After a troubled night I rose early and went to wish her good morning. She was still asleep, but her sister Eleanore was dressing.

"My sister," said she, "read till three o'clock this morning. Now that she has so many books, she is getting quite mad over them. Let us play a trick on her; get into the bed beside her; it will be amusing to see her surprise when she wakes up."

"But do you think she will take it as a joke?"

"She won't be able to help laughing; besides, you are dressed."

The opportunity was too tempting, and taking off my dressing-gown, I gently crept into the bed, and Eleanore covered me up to my neck. She laughed, but my heart was beating rapidly. I could not give the affair the appearance of a joke, and I hoped Clementine would be some time before she awoke that I might have time to compose myself.

I had been in this position for about five minutes, when Clementine, half asleep and half awake, turned over, and stretching out her arm, gave me a hasty kiss, thinking I was her sister. She then fell asleep again in the same position. I should have stayed still long enough, for her warm breath played on my face, and gave me a foretaste of ambrosia; but Eleanore could restrain herself no longer, and, bursting into a peal of laughter, forced Clementine to open her eyes. Nevertheless, she did not discover that she held me in her arms till she saw her sister standing laughing beside the bed.

"This is a fine trick," said she, "you are two charmers indeed!"

This quiet reception gave me back my self-composure, and I was able to play my part properly.

"You see," said I, "I have had a kiss from my sweet Hebe."

"I thought I was giving it to my sister. 'Tis the kiss that Amaryllis gave to Mistillo."

"It comes to the same thing. The kiss has produced its effects, and Iolas is young again."

"Dear Eleanore, you have gone too far, for we love each other, and I was dreaming of him."

"No, no," said her sister, "Iolas is dressed. Look!"

So saying, the little wanton with a swift movement uncovered me, but at the same time she uncovered her sister, and Clementine with a little scream veiled the charms which my eyes had devoured for a moment. I had seen all, but as one sees lightning. I had seen the cornice and the frieze of the altar of love.

Eleanore then went out, and I remained gazing at the treasure I desired but did not dare to seize. At last I broke the silence.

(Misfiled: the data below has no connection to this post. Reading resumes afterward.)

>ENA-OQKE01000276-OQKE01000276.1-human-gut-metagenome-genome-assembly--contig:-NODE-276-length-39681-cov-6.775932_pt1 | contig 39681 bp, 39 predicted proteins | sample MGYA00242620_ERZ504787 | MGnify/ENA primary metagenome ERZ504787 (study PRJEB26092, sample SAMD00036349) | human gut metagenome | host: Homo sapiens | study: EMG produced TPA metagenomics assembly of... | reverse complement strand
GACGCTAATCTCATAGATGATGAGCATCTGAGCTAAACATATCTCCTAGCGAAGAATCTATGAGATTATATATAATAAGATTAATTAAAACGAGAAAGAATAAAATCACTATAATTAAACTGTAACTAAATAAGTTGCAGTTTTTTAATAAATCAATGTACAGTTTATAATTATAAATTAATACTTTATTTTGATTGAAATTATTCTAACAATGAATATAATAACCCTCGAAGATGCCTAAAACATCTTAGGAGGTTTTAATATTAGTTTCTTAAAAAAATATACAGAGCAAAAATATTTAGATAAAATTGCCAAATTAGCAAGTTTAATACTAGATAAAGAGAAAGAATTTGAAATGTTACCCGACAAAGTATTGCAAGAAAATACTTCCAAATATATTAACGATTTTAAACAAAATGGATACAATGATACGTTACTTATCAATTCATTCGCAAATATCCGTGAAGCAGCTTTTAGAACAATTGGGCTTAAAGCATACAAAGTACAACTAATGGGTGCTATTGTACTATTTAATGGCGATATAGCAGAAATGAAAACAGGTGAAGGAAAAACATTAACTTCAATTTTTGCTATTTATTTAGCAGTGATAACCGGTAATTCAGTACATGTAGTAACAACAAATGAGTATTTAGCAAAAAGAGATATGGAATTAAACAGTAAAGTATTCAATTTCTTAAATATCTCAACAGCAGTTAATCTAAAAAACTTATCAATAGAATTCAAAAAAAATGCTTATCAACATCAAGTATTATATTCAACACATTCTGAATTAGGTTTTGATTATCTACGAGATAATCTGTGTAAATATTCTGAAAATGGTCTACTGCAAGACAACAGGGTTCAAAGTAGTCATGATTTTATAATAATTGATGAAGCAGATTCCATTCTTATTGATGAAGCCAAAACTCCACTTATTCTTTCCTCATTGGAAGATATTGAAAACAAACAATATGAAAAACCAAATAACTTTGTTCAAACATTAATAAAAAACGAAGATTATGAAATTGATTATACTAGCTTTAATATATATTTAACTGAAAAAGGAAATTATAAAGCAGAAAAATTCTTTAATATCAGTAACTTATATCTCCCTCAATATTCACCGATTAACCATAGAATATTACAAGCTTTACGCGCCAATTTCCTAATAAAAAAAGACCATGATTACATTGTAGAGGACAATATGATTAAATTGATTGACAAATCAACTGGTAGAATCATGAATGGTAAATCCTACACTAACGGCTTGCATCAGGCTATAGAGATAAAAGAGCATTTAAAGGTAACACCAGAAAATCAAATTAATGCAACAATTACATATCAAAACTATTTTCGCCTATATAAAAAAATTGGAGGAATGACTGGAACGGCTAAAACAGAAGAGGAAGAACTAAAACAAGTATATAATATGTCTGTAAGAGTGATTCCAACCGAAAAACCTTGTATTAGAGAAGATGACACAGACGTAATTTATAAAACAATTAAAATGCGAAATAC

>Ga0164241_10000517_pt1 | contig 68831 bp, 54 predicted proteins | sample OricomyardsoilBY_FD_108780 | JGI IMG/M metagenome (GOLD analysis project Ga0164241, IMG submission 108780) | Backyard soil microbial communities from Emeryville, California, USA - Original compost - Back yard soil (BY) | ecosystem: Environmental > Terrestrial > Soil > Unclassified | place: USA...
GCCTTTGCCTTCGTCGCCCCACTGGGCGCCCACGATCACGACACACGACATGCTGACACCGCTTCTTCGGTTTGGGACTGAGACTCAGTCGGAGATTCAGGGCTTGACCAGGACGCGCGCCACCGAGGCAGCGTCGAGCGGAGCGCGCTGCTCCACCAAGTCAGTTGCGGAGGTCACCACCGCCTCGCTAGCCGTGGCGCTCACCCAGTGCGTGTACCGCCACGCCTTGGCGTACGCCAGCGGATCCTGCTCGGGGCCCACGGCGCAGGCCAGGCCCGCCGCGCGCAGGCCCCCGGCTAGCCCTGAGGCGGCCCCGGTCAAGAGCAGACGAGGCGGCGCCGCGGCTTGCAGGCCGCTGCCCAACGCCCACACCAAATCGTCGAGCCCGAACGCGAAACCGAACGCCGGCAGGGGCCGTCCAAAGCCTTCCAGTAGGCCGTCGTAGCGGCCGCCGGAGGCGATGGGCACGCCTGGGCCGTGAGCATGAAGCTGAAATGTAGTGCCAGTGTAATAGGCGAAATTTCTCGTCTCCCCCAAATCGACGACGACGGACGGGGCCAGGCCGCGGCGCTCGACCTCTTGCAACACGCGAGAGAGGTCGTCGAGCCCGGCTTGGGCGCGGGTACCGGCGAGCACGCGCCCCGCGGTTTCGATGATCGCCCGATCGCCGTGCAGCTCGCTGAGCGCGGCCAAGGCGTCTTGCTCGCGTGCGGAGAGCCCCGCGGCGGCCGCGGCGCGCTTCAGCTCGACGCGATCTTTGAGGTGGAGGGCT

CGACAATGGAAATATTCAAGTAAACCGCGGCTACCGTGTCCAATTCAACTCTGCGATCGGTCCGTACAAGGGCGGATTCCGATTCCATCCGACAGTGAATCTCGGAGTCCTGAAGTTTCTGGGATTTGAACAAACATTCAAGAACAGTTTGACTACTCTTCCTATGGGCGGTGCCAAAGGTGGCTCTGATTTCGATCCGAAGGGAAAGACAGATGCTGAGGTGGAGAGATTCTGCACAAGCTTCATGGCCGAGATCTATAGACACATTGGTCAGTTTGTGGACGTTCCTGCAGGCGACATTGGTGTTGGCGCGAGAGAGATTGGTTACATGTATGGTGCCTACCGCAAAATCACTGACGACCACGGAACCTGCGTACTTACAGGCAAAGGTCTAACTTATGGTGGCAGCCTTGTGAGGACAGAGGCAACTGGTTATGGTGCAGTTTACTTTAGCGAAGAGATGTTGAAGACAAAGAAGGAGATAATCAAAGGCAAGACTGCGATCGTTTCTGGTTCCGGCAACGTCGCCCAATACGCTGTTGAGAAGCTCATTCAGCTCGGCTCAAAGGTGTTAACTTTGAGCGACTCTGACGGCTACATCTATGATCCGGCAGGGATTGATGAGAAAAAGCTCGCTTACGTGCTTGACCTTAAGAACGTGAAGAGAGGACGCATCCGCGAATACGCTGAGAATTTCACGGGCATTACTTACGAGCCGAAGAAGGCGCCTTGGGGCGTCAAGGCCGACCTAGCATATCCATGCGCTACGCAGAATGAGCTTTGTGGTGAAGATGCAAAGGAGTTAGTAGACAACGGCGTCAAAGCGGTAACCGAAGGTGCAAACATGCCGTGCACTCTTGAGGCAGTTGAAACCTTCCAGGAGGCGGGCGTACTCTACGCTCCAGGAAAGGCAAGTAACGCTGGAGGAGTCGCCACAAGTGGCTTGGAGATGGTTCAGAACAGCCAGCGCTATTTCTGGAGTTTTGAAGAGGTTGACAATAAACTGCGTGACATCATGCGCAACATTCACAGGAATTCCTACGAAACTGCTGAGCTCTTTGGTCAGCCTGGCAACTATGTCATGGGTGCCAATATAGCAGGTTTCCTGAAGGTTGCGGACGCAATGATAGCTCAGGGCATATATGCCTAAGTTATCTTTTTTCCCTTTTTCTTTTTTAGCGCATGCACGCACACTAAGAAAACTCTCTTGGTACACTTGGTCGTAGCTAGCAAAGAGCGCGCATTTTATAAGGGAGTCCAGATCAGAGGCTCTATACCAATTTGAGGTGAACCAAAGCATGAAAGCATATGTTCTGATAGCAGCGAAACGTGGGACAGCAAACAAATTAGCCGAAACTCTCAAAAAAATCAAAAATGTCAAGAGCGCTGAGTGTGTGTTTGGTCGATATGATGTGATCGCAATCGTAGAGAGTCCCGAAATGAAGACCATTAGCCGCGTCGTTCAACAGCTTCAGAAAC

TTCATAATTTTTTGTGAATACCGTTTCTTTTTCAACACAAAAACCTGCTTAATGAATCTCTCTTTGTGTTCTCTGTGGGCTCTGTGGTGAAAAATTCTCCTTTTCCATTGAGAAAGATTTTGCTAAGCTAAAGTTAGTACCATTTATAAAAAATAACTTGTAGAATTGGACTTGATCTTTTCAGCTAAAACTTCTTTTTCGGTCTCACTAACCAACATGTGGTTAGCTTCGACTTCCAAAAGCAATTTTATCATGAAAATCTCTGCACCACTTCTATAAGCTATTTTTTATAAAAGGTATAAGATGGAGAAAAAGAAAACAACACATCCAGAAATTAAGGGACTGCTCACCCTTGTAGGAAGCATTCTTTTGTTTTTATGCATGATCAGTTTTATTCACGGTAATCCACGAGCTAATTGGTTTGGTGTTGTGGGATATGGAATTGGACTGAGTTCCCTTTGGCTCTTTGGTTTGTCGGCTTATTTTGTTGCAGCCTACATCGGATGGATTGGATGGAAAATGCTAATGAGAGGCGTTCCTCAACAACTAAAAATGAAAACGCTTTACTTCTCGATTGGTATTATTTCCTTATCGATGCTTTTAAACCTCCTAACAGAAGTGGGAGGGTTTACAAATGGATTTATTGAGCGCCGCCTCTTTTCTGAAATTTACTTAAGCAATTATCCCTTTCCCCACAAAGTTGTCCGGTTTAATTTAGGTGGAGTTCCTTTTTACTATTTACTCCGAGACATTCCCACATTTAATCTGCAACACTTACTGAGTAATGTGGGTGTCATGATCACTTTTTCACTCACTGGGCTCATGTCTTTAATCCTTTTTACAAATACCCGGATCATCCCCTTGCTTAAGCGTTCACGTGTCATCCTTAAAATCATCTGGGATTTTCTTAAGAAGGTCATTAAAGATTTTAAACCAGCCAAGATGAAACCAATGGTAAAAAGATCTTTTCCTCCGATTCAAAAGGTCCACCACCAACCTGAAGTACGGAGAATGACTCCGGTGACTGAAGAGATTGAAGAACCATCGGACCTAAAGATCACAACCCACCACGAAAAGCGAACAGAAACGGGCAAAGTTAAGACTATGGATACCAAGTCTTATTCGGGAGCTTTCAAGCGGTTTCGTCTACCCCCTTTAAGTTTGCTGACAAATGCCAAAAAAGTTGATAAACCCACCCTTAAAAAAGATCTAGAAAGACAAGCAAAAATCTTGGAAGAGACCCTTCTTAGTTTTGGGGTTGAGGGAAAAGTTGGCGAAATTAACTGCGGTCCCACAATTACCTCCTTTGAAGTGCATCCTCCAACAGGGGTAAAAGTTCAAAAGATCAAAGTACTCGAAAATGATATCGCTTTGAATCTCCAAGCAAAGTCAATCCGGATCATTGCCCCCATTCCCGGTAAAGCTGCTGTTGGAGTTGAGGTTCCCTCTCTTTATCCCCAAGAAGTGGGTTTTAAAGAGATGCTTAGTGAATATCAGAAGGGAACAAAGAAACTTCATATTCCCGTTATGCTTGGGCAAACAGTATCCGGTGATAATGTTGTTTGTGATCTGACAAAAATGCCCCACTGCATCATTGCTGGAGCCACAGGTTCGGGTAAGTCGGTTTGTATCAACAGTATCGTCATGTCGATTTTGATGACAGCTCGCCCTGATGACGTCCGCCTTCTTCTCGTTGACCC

"Dearest Hebe," said I, "you are certainly fairer than the cupbearer of the gods. I have just seen what must have been seen when Hebe was falling, and if I had been Jupiter I should have changed my mind."

"Sardini told me that Jupiter drove Hebe away, and now I ought to drive Jupiter away out of revenge."

"Yes; but, my angel, I am Iolas, and not Jupiter. I adore you, and I seek to quench the desires which torture me."

"This is a trick between you and Eleanore."

"My dearest, it was all pure chance. I thought I should find you dressed, and I went in to wish you good day. You were asleep and your sister was dressing. I gazed at you, and Eleanore suggested that I should lie down beside you to enjoy your astonishment when you awoke. I ought to be grateful to her for a pleasure which has turned out so pleasantly. But the beauties she discovered to me surpass all the ideas I had formed on the subject. My charming Hebe will not refuse to pardon me."

"No, since all is the effect of chance. But it is curious that when one loves passionately one always feels inquisitive concerning the person of the beloved object."

"It is a very natural feeling, dearest. Love itself is a kind of curiosity, if it be lawful to put curiosity in the rank of the passions; but you have not that feeling about me?"

"No, for fear you might disappoint me, for I love you, and I want everything to speak in your favour."

"I know you might be disappointed, and consequently I must do everything in my power to preserve your good opinion."

"Then you are satisfied with me?"


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